After the Martin case, the CPS were reminded by the government of the law which said that you can use reasonable force to defend yourself and your property. If someone is attacking you with a screwdriver in your own house after midnight, how is it unreasonable not to defend yourself against said attack?


    Why is it that the assumption by the police that the man is suspected of murder, when it should be the other way? Unless someone can prove he invited these people into his house to kill them, the assumption should be that he did what he felt was necessary to defend himself against a very dangerous and immediate threat?


    In the BBC article (click on the orange writing in the quote box to read the full article) it says the man acted lawfully, yet he was arrested. Do the police have any clue whatsoever of the law? Do they care?


    What is the point of the police?

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  • The big question for me is, does having a elected police commissioner actually improve the police or is it just another political post for those who aspire to be in politics to aim for?

    A rather late reply to your query Ron, but I think that's a very good question.


    I've barely heard anything about these commissioners in the news, so I suspect its just purely a political post and they will quietly get dropped at some point in the future.


    hoxton_hockler


    You probably won't see this, but did the police ever get back to you about your break-in that you posted about here last year?

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  • This is a thread that shows no sign of ever getting out of date.


    Once you give these power-crazed non-entities who have a justifiable inferiority complex ........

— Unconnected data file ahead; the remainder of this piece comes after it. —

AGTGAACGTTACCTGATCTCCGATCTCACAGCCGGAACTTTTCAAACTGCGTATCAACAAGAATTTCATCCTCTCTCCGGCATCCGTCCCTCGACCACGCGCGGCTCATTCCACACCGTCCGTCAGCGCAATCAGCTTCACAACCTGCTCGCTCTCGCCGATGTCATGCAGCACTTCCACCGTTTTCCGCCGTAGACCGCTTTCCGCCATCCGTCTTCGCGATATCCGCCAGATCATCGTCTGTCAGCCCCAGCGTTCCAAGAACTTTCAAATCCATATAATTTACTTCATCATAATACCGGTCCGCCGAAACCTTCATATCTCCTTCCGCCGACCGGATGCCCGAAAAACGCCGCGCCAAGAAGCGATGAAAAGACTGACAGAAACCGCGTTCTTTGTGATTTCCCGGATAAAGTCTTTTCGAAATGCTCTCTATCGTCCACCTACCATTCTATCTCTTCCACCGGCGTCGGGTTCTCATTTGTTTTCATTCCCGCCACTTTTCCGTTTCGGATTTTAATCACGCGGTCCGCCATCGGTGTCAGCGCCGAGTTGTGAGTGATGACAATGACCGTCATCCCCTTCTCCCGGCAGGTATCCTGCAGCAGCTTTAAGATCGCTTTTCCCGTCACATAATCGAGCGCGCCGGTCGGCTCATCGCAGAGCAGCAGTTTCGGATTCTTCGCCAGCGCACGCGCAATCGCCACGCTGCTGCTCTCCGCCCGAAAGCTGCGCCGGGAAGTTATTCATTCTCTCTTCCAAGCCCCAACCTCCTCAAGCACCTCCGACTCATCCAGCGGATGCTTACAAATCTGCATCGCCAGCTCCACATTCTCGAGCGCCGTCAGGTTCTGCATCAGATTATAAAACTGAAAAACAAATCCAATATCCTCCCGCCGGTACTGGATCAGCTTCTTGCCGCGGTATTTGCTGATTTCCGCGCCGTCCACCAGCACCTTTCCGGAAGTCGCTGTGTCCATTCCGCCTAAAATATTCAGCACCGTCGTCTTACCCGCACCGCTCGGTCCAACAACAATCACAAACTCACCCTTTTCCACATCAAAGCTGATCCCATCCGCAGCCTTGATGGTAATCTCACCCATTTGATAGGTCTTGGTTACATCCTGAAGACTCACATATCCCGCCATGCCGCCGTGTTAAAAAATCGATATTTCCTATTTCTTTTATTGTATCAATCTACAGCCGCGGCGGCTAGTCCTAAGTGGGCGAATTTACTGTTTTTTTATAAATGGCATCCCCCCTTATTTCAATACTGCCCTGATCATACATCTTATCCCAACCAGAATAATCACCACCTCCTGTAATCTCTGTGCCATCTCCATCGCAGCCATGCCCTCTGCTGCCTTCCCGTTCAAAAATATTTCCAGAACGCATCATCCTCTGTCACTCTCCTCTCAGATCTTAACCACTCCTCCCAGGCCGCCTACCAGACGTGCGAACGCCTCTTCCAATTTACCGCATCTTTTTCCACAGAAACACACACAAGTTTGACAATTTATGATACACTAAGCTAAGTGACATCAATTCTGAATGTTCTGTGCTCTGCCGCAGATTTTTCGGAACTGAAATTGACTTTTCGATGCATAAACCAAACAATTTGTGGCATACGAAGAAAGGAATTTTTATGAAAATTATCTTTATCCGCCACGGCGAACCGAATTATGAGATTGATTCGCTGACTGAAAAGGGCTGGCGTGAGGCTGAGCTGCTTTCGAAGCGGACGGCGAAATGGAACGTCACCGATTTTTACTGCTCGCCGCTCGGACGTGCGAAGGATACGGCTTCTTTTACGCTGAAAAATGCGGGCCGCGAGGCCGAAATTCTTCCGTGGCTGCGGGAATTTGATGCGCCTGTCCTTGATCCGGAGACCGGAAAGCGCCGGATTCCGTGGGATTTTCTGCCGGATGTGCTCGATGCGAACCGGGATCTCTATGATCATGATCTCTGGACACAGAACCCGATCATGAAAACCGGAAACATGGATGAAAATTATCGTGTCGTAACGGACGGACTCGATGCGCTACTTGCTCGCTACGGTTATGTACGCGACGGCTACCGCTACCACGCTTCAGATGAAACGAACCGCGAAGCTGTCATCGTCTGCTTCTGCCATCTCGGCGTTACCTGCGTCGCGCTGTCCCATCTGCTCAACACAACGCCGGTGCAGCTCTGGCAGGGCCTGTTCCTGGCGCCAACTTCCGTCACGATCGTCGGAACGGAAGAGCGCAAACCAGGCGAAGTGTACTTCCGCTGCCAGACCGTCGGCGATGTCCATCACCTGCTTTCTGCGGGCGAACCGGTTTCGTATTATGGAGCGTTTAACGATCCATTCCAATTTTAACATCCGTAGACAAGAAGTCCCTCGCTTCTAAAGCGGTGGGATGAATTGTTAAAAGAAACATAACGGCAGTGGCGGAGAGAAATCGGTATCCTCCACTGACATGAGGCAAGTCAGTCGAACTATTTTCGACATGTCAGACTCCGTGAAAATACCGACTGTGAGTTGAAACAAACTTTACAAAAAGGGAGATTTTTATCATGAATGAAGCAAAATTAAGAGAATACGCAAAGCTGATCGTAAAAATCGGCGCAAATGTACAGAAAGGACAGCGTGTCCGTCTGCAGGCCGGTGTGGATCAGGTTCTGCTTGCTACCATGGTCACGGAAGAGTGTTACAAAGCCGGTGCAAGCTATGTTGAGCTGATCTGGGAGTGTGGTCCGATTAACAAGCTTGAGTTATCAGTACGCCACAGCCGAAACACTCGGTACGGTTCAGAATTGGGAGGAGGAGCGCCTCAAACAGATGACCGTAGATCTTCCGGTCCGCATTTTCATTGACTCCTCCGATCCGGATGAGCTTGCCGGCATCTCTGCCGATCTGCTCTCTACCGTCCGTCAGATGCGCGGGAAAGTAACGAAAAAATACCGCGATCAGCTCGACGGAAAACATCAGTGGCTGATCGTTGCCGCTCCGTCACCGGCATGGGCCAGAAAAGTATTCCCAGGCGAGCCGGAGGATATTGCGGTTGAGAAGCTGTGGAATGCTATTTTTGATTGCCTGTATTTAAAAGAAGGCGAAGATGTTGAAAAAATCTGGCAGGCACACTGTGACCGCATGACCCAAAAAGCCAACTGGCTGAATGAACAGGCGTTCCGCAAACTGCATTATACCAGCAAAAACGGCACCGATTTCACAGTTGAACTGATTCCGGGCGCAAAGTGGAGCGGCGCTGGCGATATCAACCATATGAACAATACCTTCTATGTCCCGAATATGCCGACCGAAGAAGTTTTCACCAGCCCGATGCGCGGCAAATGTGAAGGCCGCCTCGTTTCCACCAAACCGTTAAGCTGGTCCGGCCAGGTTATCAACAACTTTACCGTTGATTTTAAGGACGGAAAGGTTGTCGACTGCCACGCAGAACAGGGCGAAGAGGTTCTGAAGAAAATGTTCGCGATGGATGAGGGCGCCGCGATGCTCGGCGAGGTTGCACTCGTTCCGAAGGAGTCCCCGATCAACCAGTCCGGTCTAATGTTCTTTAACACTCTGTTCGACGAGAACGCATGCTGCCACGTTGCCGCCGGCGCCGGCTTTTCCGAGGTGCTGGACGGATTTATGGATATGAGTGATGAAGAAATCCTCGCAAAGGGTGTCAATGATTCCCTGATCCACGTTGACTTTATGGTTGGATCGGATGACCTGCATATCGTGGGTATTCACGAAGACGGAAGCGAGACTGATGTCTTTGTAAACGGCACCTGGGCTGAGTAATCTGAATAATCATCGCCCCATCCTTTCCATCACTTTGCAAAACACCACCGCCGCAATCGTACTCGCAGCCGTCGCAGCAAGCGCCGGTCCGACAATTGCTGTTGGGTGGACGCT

- a uniform

    - a crisp white shirt with epaulettes and fruit salad of commendations

    - a standout I'm-in-charge yellow day-glow jacket, with a walkie-talky and taser

    - a stack of jobs-worthy institutional procedures and playing-soldiers language that take precedence over doing right


    ....... and it really doesn't make much difference whether you are confronted by the police in Britain, Baltimore or Bolivia

  • I can honestly say I don't have any qualms with the police, any time I have had any dealings with them they have always been polite and extremely professional, I certainly appreciate that they often do a job that they get very little respect for and I for one wouldn't choose to do that job.


    Another service like the NHS that you only hear about when something goes wrong, totally ignoring the myriads of times they get it right which far outweighs the time it does go wrong.

    Young boys in the park jumpers for goalpost that's what footballs all about isn't it.

  • I agree Ron and the same goes for the police too, I'm sure. There must be police out there who actually enforce the law, I just haven't meant any personally yet, that's all.

    - a stack of jobs-worthy institutional procedures and playing-soldiers language that take precedence over doing right

    Doing right, is the main problem with them, I think.


    Perhaps new police officers go into the force with the right attitude and are just weighed down with a system that doesn't support them, but they seem wholly incapable, in my experience, of doing the right thing.

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  • A 78-year-old man arrested on suspicion of murder after a suspected burglar was stabbed to death has been bailed.

    The man, named locally as Richard Osborn-Brooks, found two intruders in South Park Crescent, Hither Green, south-east London, early on Wednesday.

    Good, but he shouldn't have been arrested in the first place. Now he'll have several months of worry about whether he'll be charged or not. All totally unnecessary. No jury in this land would ever convict him of murder.


    No doubt the other burglar will be offered "victim" counselling or some other such rubbish.

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  • The dead burglar was a really unpleasant piece of shit , his" family business " was one of conning the elderly out of their fortunes , distraction burglaries of the elderly and scamming the elderly. His father of the same name and the leader of these scumbags has along with the deceased served fairly lengthy prison sentences for it. The homeowner should not be on bail and it's a disgrace that he was arrested at all.

  • The homeowner should not be on bail and it's a disgrace that he was arrested at all.